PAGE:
This is pretty sci-fi, don't you think?
This is pretty sci-fi, don't you think?
From his Agenda on the White House website:
Our nation's creativity has filled the world's libraries, museums, recital halls, movie houses, and marketplaces with works of genius. The arts embody the American spirit of self-definition. As the author of two best-selling books — Dreams from My Father and The Audacity of Hope — President Obama uniquely appreciates the role and value of creative expression.
That's it. That's the whole thing.
Pretty fuckin' weak, Barry. You're gonna have to do better if you want to get into FDR's ether. Three punk-ass sentences do not get those mural painted, those Okies photographed, and those plays staged, okay? It's time your smug ass recognized the giants whose shoulders DREAMS FROM MY FATHER stood on, and how fucking many of them worked for the WPA.
Time to cough up.
Nisi Shawl FILTER HOUSE
A book of short stories from a fabulous writer who is my friend so the no-review rule holds. Awrsome.
Ernest J. Eitel WHAT IS FENG SHUI?: THE CLASSIC NINETEETH-CENTURY INTERPRETATION
Just what the title says: an 1873 publication from an English-language press in Hong Kong. Eitel was a German Protestant missionary -- apparently with a gift for languages -- who spent his career in China and ended up becoming something of an expert in Feng Shui, Buddhism, and Cantonese, writing texts on the first two and a dictionary of the last. He has his own form of Romanization for Cantonese, apparently.
Anywho, the book is extremely valuable not just for helping me to cut through all the latter day, Westernized, interior decorating crap that fills most feng shui books I can find, but it also teaches 19th Century feng shui and conveys the attitude of an educated and enlightened Western man towards feng shui.
Eitel is alternately contemptuous of and fascinated by feng shui, condemning it as "rank superstition" at the same time that he claims it as legitimate Chinese natural science. He makes the point that I've had to make before, that although the art/science of feng shui is infused with hoo doo and superstition, and doesn't follow the strict rules of western empiricism, there has been a science to the manner of study of feng shui; there is a form of empiricism and experimentation involved -- only it isn't "pure."
Perfect research item for da nobble.
Stimulating and challenging discussion with Shailja yesterday over the course of a writing date. She expressed distrust towards the Sense of Hope TM that has risen around Obama's campaign and election (and now inauguration.) She's concerned that it's another mass-opiate.
I was thinking rather that it was a swing back to the other emotional extreme, after 8 years of the American public (and that is both right and left) being completely helpless to influence or affect the administration or national policy, and the concomitant despair that has been collecting over that. The despair, interestingly enough, although felt increasingly by the farther left all along, has only manifested in the mainstream in the last eighteen months or so -- not coincidentally, around the same time that long-ass campaign started. So I think the public can't maintain a sense of hope OR despair for very long: we avoid despair for as long as we can, and I think hope is fickle, if not fragile.
What I'm saying is that despair can't motivate us for long, and hope can't motivate -- or opiate -- us for long.
It also makes me think about the alchemy of the election. Our sense of despair arose right around the same time as our sense of hope. I think neither could manifest in the collective consciousness without the other. As a people, we staved off despair about Bush until two not merely viable, but transformational alternatives appeared. Then we all, as a mass, dropped any hope of Bush transforming his administration into something of any value and turned to Hillary and Obama.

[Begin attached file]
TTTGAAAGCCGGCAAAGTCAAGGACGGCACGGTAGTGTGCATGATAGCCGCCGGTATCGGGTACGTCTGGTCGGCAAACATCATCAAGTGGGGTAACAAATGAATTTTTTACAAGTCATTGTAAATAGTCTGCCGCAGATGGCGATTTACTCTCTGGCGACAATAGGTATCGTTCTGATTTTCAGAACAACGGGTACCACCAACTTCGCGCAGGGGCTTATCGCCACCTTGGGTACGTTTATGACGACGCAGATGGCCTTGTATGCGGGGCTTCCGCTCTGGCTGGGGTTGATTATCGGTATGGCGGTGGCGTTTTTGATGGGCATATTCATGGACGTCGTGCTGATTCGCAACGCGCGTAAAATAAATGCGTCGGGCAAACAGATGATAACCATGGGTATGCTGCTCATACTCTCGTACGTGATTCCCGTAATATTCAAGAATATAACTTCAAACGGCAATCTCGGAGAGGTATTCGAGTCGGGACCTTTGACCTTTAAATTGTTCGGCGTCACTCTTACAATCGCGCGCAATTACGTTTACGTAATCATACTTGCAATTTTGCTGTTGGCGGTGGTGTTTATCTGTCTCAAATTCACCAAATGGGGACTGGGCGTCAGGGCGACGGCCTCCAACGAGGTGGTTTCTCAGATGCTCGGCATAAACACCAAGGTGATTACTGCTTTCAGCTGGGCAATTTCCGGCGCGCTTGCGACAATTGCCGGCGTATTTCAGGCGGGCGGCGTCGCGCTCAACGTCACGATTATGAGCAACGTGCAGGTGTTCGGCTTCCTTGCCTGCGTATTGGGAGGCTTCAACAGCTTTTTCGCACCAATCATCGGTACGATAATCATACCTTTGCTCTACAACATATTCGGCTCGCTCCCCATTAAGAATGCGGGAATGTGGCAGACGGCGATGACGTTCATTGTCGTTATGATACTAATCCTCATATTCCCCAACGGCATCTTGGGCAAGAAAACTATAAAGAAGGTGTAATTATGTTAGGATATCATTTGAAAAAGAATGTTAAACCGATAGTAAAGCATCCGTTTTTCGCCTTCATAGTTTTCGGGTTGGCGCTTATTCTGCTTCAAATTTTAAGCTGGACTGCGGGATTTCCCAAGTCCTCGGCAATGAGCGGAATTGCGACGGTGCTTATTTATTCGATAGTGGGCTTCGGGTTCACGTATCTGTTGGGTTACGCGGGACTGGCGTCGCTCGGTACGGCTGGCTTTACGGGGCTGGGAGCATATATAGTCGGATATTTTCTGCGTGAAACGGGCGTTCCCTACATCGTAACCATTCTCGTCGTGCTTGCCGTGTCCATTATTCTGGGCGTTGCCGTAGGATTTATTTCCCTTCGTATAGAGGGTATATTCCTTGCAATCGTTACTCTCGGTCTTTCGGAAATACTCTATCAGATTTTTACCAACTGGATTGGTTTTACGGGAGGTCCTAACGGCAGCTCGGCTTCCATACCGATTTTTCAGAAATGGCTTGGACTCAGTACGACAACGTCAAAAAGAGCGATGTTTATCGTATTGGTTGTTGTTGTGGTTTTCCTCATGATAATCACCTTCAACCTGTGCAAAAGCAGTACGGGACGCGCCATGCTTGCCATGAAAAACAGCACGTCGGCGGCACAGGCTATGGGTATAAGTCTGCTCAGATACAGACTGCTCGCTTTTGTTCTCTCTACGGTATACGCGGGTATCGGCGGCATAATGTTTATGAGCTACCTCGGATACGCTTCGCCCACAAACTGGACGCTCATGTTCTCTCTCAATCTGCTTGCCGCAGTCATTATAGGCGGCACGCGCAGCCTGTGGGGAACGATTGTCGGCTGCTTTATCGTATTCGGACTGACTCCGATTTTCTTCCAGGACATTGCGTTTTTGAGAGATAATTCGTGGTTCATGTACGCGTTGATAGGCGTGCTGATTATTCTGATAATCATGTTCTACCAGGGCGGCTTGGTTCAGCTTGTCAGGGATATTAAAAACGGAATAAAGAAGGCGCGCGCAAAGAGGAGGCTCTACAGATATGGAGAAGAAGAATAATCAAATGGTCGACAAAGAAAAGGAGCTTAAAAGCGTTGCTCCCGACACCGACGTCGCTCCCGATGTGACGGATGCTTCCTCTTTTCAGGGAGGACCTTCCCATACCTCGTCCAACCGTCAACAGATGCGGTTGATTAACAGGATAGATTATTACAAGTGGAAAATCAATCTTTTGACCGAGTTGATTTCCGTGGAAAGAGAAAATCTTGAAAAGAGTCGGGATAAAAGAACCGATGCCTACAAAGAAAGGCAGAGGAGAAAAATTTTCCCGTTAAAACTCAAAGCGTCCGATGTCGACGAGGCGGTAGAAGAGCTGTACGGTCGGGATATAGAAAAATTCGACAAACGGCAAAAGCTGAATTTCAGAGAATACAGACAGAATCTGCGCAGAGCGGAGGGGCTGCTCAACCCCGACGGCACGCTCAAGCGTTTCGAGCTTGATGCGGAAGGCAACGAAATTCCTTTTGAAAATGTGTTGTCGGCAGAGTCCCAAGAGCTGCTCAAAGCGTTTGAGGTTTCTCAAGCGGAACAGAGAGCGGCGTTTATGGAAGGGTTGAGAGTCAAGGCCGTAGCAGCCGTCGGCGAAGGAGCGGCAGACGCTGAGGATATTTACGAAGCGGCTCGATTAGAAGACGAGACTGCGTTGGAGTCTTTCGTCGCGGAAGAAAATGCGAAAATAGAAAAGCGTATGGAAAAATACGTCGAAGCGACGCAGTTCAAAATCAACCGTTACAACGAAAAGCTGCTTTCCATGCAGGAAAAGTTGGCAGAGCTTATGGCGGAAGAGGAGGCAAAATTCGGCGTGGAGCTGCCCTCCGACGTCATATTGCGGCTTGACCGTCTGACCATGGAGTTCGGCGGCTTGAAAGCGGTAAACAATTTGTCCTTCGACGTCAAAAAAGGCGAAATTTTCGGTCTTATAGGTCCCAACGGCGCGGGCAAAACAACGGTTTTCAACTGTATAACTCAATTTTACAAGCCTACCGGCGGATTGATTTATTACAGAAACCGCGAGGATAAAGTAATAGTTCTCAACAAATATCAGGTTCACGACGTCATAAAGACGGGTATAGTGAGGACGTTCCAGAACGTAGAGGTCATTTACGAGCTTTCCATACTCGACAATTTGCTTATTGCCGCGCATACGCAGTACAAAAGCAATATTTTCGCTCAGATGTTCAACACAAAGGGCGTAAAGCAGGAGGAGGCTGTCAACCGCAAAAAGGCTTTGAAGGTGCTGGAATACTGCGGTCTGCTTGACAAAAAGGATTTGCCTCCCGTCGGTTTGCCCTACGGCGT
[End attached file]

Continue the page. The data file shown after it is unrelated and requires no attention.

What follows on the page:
And let's not gainsay Hillary's importance in this alchemical equation. The Hope TM came from a conjunction of symbolic sources (and when I say "first ____ candidate," I mean "first viable _____ candidate"):
If any of these elements had been missing, Obama might not have succeeded (it took a scary white women to frighten the decisive number of recalcitrant white males into supporting Obama.) More importantly, if any of these elements had been missing, our plate of hope would have been missing a major food group. Not a balanced meal. The Obama campaign made us feel completely healthy for the first time in 8 years of junk food. If a vegetable or a fruit had been missing, or protein, or whatever, it would not have been the whole hog: Hope.
So yes, it's definitely a monolithic Feeling TM that is easy to exploit commercially (although I think it's appropriate and salutary that Obama's first effect in office will be a minor boost to our economy through Obamabilia), but I'm not too worried about it opiating people indefinitely. Losing that Perfect Hope Storm TM will pique the public (I hope), and the first time Obama feels like compromising (or maybe the second or tenth) the More Than A Feeling TM will go away and people will sink back into Apathy As Usual or be moved to protest.
Obviously, I hope it's the latter, but I don't believe that people as a group entity can sustain political action -- or even political concern -- for very long. It's more important that we have an administration that is affected by the protest and action of the few, than that we mobilize everyone forever ... and to possibly little effect.
I really want to want to blog about Battlestar Galactica, but I just can't be bothered. I just don't care. Is that wrong?
Here's what's going on and why I'm doing this now.
First of all, I'm not gonna deal with global cultural appropriation, but rather focus on American appropriation of cultures brought into the US either by immigrants or by Americans who went abroad and brought stuff back. Okay, here's a brief and incomplete definition of "cultural appropriation" I wrote in this post a couple of years ago (you have to read the whole post to really get where I'm coming from.):
I think that's adequate as a basis, but I DO think I need to distinguish between two concepts so that people get it. The two concepts are: